4. SensorService: A native service that interfaces directly with hardware devices. Security goal is to prevent untrusted apps from obtaining accurate sensor data to steal data[33][3], eavesdrop [24], or track movement/location[22]. See Section IV-D.

By and large, porting from 4.4.4 to 5.1 was straightforward. In one case however (IPhoneSubInfo), changes to the underlying service architecture required us to slightly redesign and expand the isolation boundary in order to continue to meet the security goal. This will be discussed below.

Iv-a Location Service

Although location services provide great convenience and enable new functionality for users, they have significant security and privacy implications if misused. While some apps require accurate location to fulfill their main purpose, others utilize location information only to enrich their primary function. For example, a social networking app’s primary function is to interact with friends via photo and status updates. These apps usually enrich this interaction by attaching location to these updates. If the end-user wishes to prevent only this one app from knowing location, and still enjoy its primary friend-interaction functions, she must rely on the trustworthiness of the app’s own settings and controls. This is because current location privacy support from Android itself is too coarse-grained to achieve the user’s goal of isolating only this one aspect of this one app. If the app is poorly-written or malicious in its handling of location data, privacy leaks may occur despite the user’s best efforts to prevent them. By PINPOINTing the location service resource, and placing only this app in the new location namespace, we can transparently and effectively address this user’s security goal without inconveniencing her or introducing the complex system modifications and overhead of general-purpose solutions.

To demonstrate this, we PINPOINTed the location service to provide three separate location namespaces for assigning apps, each with different semantics but identical interfaces. The global location namespace functions normally and is used with trusted apps. A fuzzy location namespace provides reduced-accuracy location information by adding noise to location objects. Finally, a random location namespace returns totally random location data to assigned apps.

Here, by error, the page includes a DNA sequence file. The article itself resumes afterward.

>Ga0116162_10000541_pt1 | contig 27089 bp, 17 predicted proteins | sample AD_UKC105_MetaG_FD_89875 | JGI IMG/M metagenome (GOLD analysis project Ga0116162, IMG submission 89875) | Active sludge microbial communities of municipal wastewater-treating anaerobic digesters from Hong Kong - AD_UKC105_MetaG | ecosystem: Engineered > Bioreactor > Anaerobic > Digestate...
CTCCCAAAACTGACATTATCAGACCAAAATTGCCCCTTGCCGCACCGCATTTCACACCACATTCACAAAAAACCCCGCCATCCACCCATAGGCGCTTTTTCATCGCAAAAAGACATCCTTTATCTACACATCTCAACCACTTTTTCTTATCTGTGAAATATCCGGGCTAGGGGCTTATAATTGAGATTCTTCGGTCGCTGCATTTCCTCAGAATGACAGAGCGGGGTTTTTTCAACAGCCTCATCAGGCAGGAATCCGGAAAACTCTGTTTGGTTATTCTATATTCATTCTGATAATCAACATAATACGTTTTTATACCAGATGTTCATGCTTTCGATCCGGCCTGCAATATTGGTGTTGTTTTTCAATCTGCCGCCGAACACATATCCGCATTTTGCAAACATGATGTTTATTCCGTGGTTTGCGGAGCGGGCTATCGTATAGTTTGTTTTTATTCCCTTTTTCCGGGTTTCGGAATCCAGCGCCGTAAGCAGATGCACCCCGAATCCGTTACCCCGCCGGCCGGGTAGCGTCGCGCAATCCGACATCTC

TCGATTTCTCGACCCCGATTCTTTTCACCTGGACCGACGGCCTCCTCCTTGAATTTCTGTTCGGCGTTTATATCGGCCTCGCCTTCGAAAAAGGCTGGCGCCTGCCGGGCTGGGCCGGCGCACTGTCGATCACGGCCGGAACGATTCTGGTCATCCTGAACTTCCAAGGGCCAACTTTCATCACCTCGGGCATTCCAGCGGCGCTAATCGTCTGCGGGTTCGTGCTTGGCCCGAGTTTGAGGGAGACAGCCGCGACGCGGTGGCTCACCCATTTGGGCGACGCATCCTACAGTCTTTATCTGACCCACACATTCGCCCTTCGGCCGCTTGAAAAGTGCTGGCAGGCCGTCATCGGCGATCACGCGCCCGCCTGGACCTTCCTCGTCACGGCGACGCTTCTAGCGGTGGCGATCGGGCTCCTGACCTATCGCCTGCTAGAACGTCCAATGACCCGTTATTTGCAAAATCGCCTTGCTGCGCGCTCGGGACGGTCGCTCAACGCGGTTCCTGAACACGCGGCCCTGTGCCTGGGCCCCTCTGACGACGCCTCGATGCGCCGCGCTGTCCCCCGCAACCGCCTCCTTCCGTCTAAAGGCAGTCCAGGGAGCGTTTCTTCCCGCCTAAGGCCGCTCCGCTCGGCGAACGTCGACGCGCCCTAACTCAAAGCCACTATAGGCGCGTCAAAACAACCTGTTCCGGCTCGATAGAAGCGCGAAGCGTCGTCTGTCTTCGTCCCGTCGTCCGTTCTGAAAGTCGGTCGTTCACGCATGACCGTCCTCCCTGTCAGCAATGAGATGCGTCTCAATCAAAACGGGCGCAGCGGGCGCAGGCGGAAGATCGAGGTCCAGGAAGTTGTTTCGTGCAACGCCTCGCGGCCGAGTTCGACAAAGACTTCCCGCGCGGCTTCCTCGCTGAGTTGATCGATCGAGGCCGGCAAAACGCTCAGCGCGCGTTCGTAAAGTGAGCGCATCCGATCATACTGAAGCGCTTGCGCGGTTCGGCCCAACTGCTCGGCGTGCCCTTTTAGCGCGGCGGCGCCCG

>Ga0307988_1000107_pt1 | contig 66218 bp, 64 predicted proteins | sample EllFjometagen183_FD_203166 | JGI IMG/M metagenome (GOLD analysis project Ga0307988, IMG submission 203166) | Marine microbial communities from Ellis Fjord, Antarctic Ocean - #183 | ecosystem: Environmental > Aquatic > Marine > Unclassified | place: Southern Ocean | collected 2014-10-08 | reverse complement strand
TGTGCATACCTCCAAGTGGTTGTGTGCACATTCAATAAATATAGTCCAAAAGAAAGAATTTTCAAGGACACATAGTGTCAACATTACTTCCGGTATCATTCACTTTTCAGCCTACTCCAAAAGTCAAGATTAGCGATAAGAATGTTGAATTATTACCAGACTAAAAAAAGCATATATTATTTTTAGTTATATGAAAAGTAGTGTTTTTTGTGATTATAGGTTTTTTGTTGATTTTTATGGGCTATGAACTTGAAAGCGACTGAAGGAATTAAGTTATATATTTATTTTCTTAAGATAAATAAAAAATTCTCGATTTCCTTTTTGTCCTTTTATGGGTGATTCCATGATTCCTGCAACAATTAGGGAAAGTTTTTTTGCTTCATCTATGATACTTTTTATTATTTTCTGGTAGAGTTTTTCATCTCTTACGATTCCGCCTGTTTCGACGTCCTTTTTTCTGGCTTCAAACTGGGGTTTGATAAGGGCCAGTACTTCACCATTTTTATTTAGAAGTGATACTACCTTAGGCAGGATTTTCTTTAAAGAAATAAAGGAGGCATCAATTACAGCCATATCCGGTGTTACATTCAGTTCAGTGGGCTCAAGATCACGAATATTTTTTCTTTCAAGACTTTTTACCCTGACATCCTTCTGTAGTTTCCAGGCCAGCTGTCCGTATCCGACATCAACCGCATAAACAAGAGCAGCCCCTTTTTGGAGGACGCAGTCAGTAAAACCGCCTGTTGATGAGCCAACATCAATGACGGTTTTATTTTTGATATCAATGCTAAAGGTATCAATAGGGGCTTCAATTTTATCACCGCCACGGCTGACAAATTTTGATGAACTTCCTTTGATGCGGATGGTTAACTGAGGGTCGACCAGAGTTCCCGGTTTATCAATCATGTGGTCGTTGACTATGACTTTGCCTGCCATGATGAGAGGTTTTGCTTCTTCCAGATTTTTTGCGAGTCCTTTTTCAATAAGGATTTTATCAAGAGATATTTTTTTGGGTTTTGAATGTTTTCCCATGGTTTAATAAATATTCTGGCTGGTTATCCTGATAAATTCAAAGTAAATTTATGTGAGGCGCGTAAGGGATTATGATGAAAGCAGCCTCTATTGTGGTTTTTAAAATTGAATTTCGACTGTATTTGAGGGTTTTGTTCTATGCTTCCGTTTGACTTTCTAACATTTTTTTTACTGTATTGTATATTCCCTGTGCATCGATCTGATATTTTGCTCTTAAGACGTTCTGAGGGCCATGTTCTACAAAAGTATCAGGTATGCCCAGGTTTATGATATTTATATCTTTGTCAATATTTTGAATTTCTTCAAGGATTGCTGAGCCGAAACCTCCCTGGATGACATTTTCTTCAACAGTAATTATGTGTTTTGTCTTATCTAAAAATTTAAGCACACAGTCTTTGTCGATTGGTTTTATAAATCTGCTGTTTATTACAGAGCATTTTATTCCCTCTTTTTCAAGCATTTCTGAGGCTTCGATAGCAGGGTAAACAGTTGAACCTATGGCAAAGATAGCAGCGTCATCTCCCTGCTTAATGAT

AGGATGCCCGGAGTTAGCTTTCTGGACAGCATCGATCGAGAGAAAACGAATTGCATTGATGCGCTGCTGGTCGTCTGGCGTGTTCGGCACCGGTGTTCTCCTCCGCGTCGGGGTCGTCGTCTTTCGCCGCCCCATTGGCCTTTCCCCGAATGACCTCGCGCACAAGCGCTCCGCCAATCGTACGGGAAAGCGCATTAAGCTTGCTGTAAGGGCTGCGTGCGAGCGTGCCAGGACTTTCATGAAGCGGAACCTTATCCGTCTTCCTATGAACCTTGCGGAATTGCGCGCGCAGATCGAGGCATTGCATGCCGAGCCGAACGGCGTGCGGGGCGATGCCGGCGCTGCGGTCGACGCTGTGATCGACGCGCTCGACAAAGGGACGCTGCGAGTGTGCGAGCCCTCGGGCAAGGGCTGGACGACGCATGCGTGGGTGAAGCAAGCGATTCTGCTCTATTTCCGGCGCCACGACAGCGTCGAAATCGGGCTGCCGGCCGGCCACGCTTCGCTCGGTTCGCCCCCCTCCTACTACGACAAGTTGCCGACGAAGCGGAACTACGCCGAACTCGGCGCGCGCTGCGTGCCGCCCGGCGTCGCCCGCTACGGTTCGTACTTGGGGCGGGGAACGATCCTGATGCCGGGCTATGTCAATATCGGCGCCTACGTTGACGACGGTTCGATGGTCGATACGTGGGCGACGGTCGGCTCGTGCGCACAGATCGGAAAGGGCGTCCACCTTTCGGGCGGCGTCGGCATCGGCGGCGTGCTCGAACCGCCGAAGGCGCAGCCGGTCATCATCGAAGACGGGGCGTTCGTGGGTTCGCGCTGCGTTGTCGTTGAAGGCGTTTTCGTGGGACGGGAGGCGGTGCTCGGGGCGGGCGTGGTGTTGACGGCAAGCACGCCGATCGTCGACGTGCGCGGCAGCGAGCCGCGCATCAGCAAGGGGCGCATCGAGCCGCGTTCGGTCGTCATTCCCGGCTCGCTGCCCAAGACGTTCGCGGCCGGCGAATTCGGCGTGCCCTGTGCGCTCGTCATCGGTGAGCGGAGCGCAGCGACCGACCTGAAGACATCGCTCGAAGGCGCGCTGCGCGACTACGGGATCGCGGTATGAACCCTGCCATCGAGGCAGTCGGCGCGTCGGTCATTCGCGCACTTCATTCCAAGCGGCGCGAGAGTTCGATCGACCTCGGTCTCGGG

We implemented these two additional location namespaces by adding two additional system services, LocationManagerService_1 () and LocationManagerService_2 (), as shown in Figure 3. These present the exact same API as the stock service, and thus are indistinguishable from the app’s perspective.

Each location service binds to the standard set of common location providers such as GpsLocationProvider that interfaces through native code to actual hardware. However, as alluded to in Section II, these providers represent dependent resources ( in Figure 1) that are designed based on an assumption of only one location service. Thus, these must also be modified slightly to make callbacks to all three location services. Otherwise, and will never get location update callbacks since the providers are not otherwise aware of the virtualized services.

The semantics of the additional services are as follows: LocationManagerService_1 replaces location updates returned from the providers with random data, while LocationManagerService_2 adds random offsets to the same. Since each namespace is indistinguishable from the global location namespace in, apps in alternate namespaces behave normally and process the virtual location data as if it were real.

Fig. 3: PINPOINTing LocationManagerService.

Figure 4 shows screenshots of a popular fitness app, RunKeeper, that we used to demonstrate the isolated location namespaces. Figure 4(a) shows points collected during an activity while the app’s uid is assigned the noisy location namespace. Figure 4(b) shows the same app while assigned to the random location namespace. Note that in both cases, the app’s display indicates “Good GPS”, demonstrating the complete transparency of these namespaces to this unmodified app.

(a) RunKeeper running in location namespace with added noise.
(b) RunKeeper running in random location namespace.
Fig. 4: RunKeeper fitness app running in alternate location namespaces.

Iv-B Subscriber Information Service